Leeya Engel, 2016 Fellow
Leeya Engel received her B.Sc. in Physics from The Hebrew University of Jerusalem in 2008. She pursued a direct-track Ph.D in Materials Engineering and Nanotechnologies at Tel Aviv University, where she researched polymeric microelectromechanical systems (MEMS). Her 9 publications and 2 patents focus mainly on the development and characterization of electroactive polymer (EAP) sensors and actuators, which included using EAP hydrogels for operation in cardiovascular systems, developing EAP based microfluidic circuitry as a visiting student researcher UC Berkeley, and developing freestanding cardiac patches with integrated electronics for on-line monitoring and regulation of tissue function. Her work has been recognized by several awards, including the Marian Gertner Medical Nanosystems Fellowship in 2013 and the AVS Nellie Yeoh Whetten Award in 2015.
Leeya developed an interest in quantitative biology upon realizing that mechanotransduction operates more elegantly than MEMS, but that MEMS could be useful tools towards understanding the subcellular mechanisms behind mechanoadhesion. Leeya was selected as a ChEM-H Mechanobiology Postdoctoral Fellow in 2016 and is looking forward to developing her knowledge of biology, and biointerfaces so that she can gain the skills she needs to solve problems in the field of mechanobiology. Under the co-mentorship of Profs. Beth Pruitt (Mechanical Engineering), Alex Dunn (Chemical Engineering), and William Weis (Structural Biology), Leeya plans to develop and deploy microfabricated force sensing platforms that enable quantitative measurements of cellular adhesion simultaneous with cutting edge cell biology, imaging and biochemistry assays to understand how cadherins complexes, desmosomes and tight junctions regulate mechanobiological signaling to the cytoskeleton and nucleus.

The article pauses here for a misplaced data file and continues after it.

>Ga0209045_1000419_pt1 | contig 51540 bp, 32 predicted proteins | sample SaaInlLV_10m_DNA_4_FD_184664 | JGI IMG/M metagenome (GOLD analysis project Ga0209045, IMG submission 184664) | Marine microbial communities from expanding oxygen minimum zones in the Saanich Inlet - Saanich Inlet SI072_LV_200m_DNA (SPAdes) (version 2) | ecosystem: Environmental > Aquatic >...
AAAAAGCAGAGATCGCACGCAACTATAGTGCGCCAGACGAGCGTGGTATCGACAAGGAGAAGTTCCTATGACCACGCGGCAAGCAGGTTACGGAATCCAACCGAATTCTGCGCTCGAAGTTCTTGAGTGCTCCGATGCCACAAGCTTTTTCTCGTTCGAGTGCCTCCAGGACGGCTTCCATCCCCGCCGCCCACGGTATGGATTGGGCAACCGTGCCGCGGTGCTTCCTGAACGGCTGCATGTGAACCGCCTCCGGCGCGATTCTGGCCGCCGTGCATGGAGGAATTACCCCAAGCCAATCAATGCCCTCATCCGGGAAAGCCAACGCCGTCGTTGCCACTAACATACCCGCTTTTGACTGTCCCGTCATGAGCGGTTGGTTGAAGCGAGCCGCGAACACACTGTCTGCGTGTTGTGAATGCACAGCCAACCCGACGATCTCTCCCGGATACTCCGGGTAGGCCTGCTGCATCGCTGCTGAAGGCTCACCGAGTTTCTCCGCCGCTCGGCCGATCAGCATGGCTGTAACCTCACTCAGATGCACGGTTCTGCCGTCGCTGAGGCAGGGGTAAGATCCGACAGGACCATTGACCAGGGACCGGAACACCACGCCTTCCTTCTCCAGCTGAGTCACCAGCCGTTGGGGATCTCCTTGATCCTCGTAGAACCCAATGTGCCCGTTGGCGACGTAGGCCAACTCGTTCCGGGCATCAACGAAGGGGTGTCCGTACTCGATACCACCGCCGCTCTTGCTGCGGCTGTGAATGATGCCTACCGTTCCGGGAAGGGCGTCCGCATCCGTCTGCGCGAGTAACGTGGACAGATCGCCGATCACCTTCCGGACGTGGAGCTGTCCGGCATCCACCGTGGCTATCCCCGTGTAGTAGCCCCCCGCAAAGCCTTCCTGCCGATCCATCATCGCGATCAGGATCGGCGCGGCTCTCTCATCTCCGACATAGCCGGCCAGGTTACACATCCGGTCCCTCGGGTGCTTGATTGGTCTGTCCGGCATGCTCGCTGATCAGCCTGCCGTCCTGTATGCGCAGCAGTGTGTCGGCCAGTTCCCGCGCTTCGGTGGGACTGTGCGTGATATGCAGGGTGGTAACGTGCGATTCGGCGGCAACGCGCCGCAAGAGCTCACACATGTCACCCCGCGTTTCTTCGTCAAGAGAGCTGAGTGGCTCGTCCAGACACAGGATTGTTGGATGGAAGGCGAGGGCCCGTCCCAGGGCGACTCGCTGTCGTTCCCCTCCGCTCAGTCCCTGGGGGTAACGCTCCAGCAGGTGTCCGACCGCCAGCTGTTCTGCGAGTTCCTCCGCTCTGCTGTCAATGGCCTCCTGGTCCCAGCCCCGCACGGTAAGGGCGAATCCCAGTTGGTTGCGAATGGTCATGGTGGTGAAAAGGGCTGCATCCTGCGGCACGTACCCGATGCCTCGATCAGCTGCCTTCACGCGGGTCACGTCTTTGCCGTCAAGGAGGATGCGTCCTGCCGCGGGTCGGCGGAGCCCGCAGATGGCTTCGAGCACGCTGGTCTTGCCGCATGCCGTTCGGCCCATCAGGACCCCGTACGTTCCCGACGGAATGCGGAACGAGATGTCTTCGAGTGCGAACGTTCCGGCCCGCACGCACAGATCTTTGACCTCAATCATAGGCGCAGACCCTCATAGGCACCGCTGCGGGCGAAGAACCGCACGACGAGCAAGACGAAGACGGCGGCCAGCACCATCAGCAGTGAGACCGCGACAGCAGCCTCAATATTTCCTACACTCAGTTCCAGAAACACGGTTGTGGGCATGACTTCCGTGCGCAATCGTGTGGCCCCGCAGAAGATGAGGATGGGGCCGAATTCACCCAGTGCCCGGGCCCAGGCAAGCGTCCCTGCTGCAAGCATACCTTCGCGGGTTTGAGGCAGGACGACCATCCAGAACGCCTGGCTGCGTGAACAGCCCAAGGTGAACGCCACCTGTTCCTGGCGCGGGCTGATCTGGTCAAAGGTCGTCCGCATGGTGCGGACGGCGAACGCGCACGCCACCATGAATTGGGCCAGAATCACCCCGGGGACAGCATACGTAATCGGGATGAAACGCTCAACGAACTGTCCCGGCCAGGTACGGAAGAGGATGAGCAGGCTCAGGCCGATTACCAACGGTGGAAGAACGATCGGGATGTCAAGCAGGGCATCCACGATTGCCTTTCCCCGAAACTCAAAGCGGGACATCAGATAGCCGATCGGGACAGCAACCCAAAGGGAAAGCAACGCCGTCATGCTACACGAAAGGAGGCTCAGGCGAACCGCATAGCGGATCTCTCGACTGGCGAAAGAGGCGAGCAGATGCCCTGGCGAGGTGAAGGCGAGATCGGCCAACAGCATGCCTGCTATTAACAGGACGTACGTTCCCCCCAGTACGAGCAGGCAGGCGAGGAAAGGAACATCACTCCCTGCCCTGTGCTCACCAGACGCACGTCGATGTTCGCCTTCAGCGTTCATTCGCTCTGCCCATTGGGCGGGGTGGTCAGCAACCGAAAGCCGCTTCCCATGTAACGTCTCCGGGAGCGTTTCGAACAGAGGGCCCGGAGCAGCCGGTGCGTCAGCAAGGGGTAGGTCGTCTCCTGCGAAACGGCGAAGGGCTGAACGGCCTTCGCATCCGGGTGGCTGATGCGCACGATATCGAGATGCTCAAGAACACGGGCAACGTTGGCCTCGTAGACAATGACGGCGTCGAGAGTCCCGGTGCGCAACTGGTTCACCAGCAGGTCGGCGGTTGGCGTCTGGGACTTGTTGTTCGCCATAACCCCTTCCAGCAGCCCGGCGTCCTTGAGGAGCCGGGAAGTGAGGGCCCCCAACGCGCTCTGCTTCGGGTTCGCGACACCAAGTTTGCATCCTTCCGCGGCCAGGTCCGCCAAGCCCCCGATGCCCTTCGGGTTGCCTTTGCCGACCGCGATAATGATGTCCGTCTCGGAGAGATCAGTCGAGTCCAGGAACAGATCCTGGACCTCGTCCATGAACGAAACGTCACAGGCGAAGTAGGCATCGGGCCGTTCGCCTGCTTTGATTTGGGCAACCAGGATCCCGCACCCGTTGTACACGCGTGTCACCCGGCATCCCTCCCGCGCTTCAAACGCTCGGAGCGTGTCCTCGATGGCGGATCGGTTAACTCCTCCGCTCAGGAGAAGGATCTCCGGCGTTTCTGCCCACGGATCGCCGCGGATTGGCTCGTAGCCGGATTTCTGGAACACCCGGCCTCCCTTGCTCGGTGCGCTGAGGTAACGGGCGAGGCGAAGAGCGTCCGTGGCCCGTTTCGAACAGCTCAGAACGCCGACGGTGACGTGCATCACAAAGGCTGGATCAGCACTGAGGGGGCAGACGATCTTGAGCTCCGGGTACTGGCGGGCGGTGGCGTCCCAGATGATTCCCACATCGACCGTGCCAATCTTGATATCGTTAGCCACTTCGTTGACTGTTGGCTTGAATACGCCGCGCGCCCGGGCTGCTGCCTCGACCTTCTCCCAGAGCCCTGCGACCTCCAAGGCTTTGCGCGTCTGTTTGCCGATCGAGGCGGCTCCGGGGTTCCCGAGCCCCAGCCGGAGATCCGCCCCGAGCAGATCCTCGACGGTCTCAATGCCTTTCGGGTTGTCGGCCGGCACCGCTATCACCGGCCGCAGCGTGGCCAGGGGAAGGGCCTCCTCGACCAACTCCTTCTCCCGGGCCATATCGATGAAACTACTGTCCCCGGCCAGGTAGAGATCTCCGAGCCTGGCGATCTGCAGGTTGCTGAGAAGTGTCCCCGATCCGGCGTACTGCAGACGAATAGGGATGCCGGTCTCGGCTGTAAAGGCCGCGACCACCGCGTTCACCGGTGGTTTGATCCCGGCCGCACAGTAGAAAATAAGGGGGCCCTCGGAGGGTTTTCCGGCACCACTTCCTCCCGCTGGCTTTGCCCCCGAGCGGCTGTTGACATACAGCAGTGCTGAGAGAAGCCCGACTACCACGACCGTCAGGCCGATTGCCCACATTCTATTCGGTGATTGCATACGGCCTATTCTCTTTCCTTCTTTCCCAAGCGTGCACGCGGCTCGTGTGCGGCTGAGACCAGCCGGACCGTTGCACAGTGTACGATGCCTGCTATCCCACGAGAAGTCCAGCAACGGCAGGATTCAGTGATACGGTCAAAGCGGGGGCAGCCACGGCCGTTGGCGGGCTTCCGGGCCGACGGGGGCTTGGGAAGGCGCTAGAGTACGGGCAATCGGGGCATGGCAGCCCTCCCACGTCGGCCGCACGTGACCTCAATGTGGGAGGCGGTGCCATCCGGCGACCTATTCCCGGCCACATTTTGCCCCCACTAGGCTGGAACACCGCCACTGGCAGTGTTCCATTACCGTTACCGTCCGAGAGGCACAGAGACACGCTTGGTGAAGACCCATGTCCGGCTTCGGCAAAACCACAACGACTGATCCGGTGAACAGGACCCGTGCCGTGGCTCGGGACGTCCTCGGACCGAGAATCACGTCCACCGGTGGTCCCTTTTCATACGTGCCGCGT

Michael Kratochvil, 2016 Fellow
Michael Kratochvil was born and raised in Billings, Montana. He attended Carroll College in Helena, Montana, where he earned a B.A. in chemistry with a minor in biology. Although he initially planned on applying for medical school, a combination of inspiring chemistry professors and his undergraduate research in the genetics lab of Prof. Gerald Shields directed him towards a career in research. During this time, he began to foster an interest in studies at the interface of chemistry and biology. He decided to pursue a Ph.D. in Chemistry at University of Wisconsin-Madison in the then newly formed Chemical Biology division. He conducted his graduate studies under the direction of Prof. David Lynn, where his work focused on development of polymer thin film systems for the controlled release of small molecules and peptides that interrupt bacterial communication.
Through his graduate research, Michael became more broadly interested in the myriad of ways that biomaterials could modulate and direct biological behaviors. In accordance with his passion for interdisciplinary research and biomaterials, his research career will continue as a ChEM-H Mechanobiology Postdoctoral Fellow under the co-mentorship of Profs. Sarah Heilshorn (Materials Science & Engineering) and Paul Bollyky (Medicine - Infectious Diseases). At Stanford, he plans to investigate the response of immune cells to various mechanical properties in hydrogels within the context of wound healing.